‘Why water when you’ve got a wet day forecast?’: Champion trainer Paul Nicholls has questioned the decision to water the track ahead of day two at Cheltenham Festival
- Controversial watering of the ground resulted in disaster at Cheltenham Festival
- Champion Paul Nicholls questioned why the clerk of course decided to water
- Nicholls withdrew Brown Advisory Novices’ Chase contender Bravesmangame
Controversial watering of the ground ahead of persistent rain yesterday resulted in day two of the Cheltenham Festival turning into a damp squib rather than a glorious celebration of jump racing.
As the going description turned from good to soft with good patches on the Cross Country Course to heavy, champion trainer Paul Nicholls questioned why clerk of the course Jon Pullin, officiating at his first Festival, had decided to water after racing on Tuesday — with rain forecast.
The significant change in the ground description prompted Nicholls to withdraw leading Brown Advisory Novices’ Chase contender Bravemansgame, with Dan Skelton also pulling Nube Negra out of the feature Queen Mother Champion Chase.
Champion trainer Paul Nicholls questioned why clerk of the course Jon Pullin had decided to water after racing
The significant change in the ground description prompted Nicholls to withdraw leading Brown Advisory Novices’ Chase contender Bravemansgame
The unexpected attritional conditions were also blamed by Nicky Henderson for Champion Chase odds-on favourite Shishkin being pulled up by Nico de Boinville before he had even reached halfway.
What had been built up as the contest of the meeting felt like an anti-climax despite a decisive win from Willie Mullins- trained Energumene.
The ground change played havoc with carefully researched punter plans and also probably contributed to a Cheltenham Festival first — a winning favourite getting booed.
Delta Work might have showed the heart of a lion to battle home by three-quarters of a length in the Glenfarclas Cross Country Chase but the problem was he beat Gordon Elliott-trained stablemate Tiger Roll.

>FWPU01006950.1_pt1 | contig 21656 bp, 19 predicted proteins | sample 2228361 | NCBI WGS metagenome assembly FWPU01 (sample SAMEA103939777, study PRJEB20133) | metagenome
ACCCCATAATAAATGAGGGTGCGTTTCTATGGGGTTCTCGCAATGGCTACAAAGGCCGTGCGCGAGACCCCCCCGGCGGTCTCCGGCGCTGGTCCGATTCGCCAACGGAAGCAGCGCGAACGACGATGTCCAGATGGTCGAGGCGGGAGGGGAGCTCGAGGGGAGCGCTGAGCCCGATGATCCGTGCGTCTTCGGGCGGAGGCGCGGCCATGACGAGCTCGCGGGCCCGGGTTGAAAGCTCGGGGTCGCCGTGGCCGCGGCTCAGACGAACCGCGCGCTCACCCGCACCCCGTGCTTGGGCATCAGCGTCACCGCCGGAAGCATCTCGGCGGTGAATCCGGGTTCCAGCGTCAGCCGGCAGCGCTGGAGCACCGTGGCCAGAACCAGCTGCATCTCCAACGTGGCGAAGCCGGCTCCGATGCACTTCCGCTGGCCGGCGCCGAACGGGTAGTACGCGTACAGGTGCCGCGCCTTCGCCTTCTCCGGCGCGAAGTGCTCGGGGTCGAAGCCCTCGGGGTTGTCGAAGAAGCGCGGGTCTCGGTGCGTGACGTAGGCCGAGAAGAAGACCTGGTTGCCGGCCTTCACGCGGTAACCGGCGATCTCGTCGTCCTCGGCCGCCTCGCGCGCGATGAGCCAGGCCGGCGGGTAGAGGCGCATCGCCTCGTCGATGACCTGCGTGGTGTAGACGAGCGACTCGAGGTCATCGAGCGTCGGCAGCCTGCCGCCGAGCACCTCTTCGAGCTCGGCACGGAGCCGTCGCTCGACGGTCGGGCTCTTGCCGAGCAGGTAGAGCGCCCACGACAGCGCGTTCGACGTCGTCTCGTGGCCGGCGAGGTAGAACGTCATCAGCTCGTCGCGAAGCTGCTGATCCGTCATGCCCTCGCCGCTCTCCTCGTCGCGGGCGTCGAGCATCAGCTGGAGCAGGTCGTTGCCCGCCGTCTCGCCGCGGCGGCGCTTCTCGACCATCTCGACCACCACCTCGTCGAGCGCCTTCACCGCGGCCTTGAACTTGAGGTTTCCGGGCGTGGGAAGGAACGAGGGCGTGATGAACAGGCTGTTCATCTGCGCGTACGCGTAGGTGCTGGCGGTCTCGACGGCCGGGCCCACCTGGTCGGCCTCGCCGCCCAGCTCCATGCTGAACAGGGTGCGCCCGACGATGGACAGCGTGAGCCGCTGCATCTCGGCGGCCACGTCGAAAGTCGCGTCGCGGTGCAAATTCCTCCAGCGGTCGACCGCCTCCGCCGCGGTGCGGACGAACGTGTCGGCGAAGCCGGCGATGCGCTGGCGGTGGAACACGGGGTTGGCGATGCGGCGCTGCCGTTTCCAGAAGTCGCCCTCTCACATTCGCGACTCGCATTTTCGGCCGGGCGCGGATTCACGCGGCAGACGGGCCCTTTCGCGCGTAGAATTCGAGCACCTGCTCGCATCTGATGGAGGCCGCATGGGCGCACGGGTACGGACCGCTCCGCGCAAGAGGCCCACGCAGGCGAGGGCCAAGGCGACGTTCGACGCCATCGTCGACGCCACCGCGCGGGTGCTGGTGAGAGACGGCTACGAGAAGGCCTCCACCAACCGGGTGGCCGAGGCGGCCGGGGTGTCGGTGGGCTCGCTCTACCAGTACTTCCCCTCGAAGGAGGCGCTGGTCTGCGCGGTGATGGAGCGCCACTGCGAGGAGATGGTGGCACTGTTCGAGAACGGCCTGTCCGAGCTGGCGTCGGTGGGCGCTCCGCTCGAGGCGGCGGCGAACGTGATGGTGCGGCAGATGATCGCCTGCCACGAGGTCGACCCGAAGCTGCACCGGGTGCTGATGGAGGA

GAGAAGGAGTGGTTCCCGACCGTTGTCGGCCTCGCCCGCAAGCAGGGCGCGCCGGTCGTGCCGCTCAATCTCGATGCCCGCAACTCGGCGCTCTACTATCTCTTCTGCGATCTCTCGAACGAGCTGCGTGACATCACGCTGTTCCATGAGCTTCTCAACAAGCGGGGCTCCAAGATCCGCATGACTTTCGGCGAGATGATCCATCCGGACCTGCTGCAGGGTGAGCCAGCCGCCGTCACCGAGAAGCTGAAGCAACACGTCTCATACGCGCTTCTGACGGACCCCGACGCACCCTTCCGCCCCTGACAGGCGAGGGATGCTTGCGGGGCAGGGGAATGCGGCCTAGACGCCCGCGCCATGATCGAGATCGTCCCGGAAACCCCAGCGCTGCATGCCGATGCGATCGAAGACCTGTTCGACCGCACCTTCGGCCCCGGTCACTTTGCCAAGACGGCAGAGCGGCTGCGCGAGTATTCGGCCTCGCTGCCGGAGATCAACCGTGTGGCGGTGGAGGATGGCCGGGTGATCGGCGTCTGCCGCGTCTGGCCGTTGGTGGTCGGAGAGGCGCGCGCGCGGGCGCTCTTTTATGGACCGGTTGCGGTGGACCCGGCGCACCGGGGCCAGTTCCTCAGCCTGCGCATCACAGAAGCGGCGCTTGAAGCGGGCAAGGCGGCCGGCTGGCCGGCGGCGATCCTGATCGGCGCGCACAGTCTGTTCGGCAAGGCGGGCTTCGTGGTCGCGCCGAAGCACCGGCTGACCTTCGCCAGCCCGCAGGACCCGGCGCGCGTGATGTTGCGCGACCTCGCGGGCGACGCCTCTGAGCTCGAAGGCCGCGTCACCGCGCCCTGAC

Delta Work won by three quarters of a length in the Glenfarclas Cross County Chase
The dual Grand National winner and best known horse in jump racing loathes heavy going but looked like he was going to fittingly win on his final start, registering a glorious record-equalling sixth Festival win.
But in the final painful few strides victory was snatched from Davy Russell’s mount by the Jack Kennedy-ridden 5-2 shot.
It was a sweet and sour moment that spectators — many of whom had spent the afternoon crammed into overcrowded bars sheltering from the rain — will never forget.
Pullin will long remember his first Festival too — it has proved to be a baptism of fire and water.
In his defence he was in a difficult position on Tuesday night, the sharp focus on equine welfare which accompanies the modern-day Festival meaning avoiding ground that gets too fast is his No1 priority.
Pullin said: ‘There has been nothing consistent about this forecast all week, which meant we had to have a look at watering last night. It was an uncertain forecast and, if this rain hadn’t appeared, it would have been quick ground.’
But Nicholls questioned the decision, saying: ‘From Sunday on the forecast said it was going to be a very wet day — why water when you’ve got a wet day forecast? I actually rang (fellow trainer) Dan Skelton and said “I hope they’re not going to do too much watering, we’re going to be wet on Wednesday’’.
‘We were both a bit disappointed and now it’s happened and the ground has gone testing.’
Henderson said he too could understand Pullin’s decision but that did not make the performance of Shishkin in the Champion Chase any less deflating.
Trainer Nicky Henderson (pictured) said he could understand Jon Pullin’s decision
The question of what might have been was even more frustrating given Chacun Pour Soi, the other big Mullins contender, unseated the trainer’s amateur jockey son Patrick with a bad mistake five out.
Shishkin, the 5-6 favourite, had never previously been beaten in seven chases and had triumphed over Paul Townend-ridden Energumene in a thrilling clash at Ascot in January.
But he might as well have been wearing wellies, so laboured was his galloping as he passed the grandstand first time.
Henderson said: ‘He couldn’t get out of that ground going to the first fence, let alone anything else. Nico was right (to pull him up).
‘There was no point subjecting him to any more of that. You go or you don’t in this ground.’
One of the people happy it was pouring down in the Cotswolds was Tony Bloom, owner of mud-loving Energumene and of Brighton & Hove Albion. ‘It’s great to be at Cheltenham and we are loving the rain,’ he said.
Michael O’Leary, chief executive of Ryanair and owner of both his beloved Tiger Roll and Delta Work, looked like he didn’t know whether to sing or cry after the Cross Country Chase.
O’Leary said: ‘It’s hard not to feel disappointed. It would have been just a magical fairytale. On ground that didn’t suit him Tiger Roll went out on his shield.’
‘He certainly did. An umbrella would have been more use though.’